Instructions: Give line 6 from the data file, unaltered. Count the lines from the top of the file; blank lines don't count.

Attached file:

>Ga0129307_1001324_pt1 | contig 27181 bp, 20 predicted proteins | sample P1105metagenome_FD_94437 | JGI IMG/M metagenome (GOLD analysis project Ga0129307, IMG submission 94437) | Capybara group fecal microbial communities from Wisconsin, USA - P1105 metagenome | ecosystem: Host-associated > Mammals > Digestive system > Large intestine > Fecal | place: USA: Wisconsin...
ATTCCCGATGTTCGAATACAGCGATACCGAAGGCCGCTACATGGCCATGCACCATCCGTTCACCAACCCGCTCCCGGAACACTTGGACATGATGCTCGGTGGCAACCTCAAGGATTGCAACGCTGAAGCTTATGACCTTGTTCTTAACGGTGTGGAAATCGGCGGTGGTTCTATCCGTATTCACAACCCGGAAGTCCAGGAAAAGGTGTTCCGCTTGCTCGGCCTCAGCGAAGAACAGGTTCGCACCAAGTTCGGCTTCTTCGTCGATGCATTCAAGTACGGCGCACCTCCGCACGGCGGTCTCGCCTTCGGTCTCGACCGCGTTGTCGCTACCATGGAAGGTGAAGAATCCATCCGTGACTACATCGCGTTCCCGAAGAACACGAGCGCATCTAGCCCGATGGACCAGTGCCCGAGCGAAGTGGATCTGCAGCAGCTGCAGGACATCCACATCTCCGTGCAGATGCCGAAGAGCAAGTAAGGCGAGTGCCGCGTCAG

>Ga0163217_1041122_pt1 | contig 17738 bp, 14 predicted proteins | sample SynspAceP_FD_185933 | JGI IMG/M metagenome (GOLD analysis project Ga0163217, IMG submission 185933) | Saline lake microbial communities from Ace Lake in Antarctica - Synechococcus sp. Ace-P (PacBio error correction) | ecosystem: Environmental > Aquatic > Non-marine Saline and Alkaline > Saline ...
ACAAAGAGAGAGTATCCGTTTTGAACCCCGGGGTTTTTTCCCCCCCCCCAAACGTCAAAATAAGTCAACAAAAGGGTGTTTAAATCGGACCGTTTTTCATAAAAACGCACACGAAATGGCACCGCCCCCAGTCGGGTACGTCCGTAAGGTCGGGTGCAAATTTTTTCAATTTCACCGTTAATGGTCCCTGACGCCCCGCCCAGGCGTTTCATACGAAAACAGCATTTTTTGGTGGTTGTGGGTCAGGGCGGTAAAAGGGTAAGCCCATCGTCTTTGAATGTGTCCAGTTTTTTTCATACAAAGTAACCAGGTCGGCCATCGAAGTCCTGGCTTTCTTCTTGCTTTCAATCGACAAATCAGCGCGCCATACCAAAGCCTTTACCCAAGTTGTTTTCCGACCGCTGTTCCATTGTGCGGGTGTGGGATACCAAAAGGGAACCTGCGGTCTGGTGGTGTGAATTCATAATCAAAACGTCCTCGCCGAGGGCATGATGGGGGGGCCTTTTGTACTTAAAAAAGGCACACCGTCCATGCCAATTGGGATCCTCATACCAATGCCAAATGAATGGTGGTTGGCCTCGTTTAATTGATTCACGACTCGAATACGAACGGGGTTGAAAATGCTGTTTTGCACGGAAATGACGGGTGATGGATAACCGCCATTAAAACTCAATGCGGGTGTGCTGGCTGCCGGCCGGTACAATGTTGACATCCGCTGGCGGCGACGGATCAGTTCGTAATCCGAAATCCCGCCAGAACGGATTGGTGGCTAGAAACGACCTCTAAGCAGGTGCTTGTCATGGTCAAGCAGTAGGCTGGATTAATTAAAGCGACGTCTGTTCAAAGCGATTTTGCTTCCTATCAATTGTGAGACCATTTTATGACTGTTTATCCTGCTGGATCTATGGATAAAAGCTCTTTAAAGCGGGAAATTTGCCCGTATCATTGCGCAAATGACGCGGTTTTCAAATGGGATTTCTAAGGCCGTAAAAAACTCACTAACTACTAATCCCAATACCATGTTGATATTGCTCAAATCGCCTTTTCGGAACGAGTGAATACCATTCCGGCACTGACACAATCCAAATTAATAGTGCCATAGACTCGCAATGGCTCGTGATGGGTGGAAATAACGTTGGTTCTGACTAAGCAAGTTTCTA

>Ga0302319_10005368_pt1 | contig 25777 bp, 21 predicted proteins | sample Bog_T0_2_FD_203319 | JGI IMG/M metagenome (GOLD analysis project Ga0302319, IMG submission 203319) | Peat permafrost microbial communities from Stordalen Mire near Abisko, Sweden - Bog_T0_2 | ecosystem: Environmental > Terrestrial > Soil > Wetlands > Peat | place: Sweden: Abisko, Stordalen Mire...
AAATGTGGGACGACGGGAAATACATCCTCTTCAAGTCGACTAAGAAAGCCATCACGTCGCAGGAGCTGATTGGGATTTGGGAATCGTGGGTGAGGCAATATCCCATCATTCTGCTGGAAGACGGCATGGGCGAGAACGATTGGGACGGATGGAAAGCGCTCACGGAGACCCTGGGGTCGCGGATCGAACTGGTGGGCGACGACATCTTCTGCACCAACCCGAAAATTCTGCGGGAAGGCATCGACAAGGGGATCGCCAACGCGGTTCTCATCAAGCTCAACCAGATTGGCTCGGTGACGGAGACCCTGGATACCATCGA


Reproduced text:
AAATGTGGGACGACGGGAAATACATCCTCTTCAAGTCGACTAAGAAAGCCATCACGTCGCAGGAGCTGATTGGGATTTGGGAATCGTGGGTGAGGCAATATCCCATCATTCTGCTGGAAGACGGCATGGGCGAGAACGATTGGGACGGATGGAAAGCGCTCACGGAGACCCTGGGGTCGCGGATCGAACTGGTGGGCGACGACATCTTCTGCACCAACCCGAAAATTCTGCGGGAAGGCATCGACAAGGGGATCGCCAACGCGGTTCTCATCAAGCTCAACCAGATTGGCTCGGTGACGGAGACCCTGGATACCATCGA